Synthesis and Investigation of Anti-proliferative Thieno[2,3-b]pyridine Derivatives with Enhanced Solubility

ResearchSpace Repository

Show simple item record

dc.contributor.advisor Barker, D en
dc.contributor.author Haverkate, Natalie en
dc.date.accessioned 2017-06-30T00:03:00Z en
dc.date.issued 2017 en
dc.identifier.uri http://hdl.handle.net/2292/33888 en
dc.description Full text is available to authenticated members of The University of Auckland only. en
dc.description.abstract Phospholipases are important regulators of cellular processes, in particular the PLC-δ (phospholipase C-delta) isoform has been identified as being involved in cellular processes directly involved in cancer progression. Therefore, the design of compounds to inhibit PLC-δ has become a viable target for anticancer therapy. A number of compounds have been identified within the thienopyridine family that have shown good anti-proliferative activity in cancer cell lines HCT-116 and MDA-MB-231, but their practicality as potential drugs is limited by their poor solubility. The aim of this project was to prepare novel analogues of thienopyridines that contain the known successful characteristics of the previous compounds and introduce new functional groups that would improve the solubility, all whilst maintaining good anti-proliferative activity. Seven different series of thieno[2,3-b]pyridine derivatives were synthesised; the pyrrolo[2,3- b]quinolones, 5-acetyl-6-methylthieno[2,3-b]pyridines, 5-(1-hydroxyethyl)-6- methylthieno[2,3-b]pyridines, N-benzyl thieno[2,3-b]naphthyridines, N-methyl thieno[2,3- b]naphthyridines, pyrano[4,3-b]thieno[3,2-e]pyridines and other thieno[2,3-b]pyridine derivatives to give a total of 49 new analogues. The compounds were then examined using molecular modelling docking studies, followed by biological testing at the Auckland Cancer Society Research Centre (ACSRC) and the National Cancer Institute (NCI). These studies enabled comparisons between the modelling scores and their biological activity to be made. This allowed for an improved structure-activity relationship (SAR) in this family of compounds, introducing descriptors allowing improved solubility. A number of highly bioactive compounds were discovered that, additionally, had improved solubility compared to previous analogues, specifically compounds 19b and 19e. These compounds had IC50 values in the low nanomolar range - the lowest recorded for the known thienopyridine derivatives. en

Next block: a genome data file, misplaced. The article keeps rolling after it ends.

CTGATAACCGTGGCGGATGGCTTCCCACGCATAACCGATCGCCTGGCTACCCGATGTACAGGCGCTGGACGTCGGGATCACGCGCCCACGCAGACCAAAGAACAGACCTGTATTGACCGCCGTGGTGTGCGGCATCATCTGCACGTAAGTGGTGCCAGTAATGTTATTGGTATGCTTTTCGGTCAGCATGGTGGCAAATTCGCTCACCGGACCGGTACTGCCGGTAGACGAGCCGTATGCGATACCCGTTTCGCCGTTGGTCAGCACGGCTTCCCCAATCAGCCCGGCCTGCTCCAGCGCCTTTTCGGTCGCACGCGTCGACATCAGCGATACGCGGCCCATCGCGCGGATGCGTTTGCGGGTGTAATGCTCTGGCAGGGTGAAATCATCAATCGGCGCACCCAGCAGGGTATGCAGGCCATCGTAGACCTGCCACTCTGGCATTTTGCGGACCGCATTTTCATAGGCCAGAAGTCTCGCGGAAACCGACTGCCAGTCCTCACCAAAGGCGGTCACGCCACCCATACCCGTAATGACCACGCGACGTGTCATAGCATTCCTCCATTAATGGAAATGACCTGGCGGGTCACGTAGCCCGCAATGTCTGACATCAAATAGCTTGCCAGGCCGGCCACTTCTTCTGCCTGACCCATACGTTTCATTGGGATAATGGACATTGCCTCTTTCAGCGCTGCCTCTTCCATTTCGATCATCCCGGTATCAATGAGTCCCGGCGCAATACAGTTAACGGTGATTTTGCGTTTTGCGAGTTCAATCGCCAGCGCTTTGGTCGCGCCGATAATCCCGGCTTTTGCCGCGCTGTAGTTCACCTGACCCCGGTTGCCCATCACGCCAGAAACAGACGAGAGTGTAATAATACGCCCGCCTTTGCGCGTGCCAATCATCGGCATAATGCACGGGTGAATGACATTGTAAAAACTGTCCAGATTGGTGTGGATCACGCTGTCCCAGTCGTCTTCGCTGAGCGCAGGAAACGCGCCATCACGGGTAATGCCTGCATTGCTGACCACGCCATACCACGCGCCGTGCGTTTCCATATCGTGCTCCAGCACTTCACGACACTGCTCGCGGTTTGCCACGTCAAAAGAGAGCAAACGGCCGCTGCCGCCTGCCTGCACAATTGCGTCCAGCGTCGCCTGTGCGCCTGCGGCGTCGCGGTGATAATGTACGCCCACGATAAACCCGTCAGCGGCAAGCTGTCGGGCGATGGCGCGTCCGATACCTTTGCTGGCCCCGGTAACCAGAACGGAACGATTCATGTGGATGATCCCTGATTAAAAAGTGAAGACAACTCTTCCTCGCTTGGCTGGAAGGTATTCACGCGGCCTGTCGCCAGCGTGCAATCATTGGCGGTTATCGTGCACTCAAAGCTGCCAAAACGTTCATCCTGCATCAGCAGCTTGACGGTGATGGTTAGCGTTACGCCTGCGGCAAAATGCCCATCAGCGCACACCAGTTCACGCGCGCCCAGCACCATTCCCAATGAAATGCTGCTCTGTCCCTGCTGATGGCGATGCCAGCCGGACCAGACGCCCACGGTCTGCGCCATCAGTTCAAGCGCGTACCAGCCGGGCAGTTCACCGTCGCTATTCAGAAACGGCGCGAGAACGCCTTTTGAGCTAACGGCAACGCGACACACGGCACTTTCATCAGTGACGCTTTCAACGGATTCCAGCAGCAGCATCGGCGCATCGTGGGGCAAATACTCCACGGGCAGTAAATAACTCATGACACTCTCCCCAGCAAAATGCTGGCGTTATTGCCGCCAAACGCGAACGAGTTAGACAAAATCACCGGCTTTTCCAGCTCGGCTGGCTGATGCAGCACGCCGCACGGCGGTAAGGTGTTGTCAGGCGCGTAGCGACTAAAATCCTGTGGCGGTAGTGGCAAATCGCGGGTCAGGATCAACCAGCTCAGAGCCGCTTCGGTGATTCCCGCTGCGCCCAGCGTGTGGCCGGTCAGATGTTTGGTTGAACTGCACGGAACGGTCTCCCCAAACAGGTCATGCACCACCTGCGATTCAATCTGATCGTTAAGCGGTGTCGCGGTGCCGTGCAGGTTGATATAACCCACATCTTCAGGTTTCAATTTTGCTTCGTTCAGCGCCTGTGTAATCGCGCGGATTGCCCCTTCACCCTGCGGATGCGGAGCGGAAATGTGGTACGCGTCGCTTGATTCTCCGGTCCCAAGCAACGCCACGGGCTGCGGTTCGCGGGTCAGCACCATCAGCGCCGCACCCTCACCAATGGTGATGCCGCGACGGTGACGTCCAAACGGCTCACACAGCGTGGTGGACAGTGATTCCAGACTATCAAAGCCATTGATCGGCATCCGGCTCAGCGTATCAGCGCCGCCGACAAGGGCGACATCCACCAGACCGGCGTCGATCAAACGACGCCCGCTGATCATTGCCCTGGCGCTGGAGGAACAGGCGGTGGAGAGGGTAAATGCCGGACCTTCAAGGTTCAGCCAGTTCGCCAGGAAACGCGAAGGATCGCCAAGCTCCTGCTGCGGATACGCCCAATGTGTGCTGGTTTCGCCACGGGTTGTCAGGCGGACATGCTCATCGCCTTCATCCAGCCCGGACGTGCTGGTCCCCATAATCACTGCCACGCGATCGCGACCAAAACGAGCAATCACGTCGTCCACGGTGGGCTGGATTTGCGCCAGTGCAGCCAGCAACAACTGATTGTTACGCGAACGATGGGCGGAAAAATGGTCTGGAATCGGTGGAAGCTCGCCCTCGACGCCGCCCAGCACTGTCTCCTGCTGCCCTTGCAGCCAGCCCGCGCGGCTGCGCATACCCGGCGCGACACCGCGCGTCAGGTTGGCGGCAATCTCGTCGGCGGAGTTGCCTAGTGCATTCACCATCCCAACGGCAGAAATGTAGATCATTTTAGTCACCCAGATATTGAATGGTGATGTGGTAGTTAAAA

dc.publisher ResearchSpace@Auckland en
dc.relation.ispartof Masters Thesis - University of Auckland en
dc.relation.isreferencedby UoA99264918811402091 en
dc.rights Items in ResearchSpace are protected by copyright, with all rights reserved, unless otherwise indicated. Previously published items are made available in accordance with the copyright policy of the publisher. en
dc.rights Restricted Item. Available to authenticated members of The University of Auckland. en
dc.rights.uri https://researchspace.auckland.ac.nz/docs/uoa-docs/rights.htm en
dc.rights.uri http://creativecommons.org/licenses/by-nc-sa/3.0/nz/ en
dc.title Synthesis and Investigation of Anti-proliferative Thieno[2,3-b]pyridine Derivatives with Enhanced Solubility en
dc.type Thesis en
thesis.degree.discipline Chemistry en
thesis.degree.grantor The University of Auckland en
thesis.degree.level Masters en
dc.rights.holder Copyright: The author en
pubs.elements-id 633612 en
pubs.record-created-at-source-date 2017-06-30 en


Files in this item

Find Full text

This item appears in the following Collection(s)

Show simple item record

http://creativecommons.org/licenses/by-nc-sa/3.0/nz/ Except where otherwise noted, this item's license is described as http://creativecommons.org/licenses/by-nc-sa/3.0/nz/

Share

Search ResearchSpace


Advanced Search

Browse

Statistics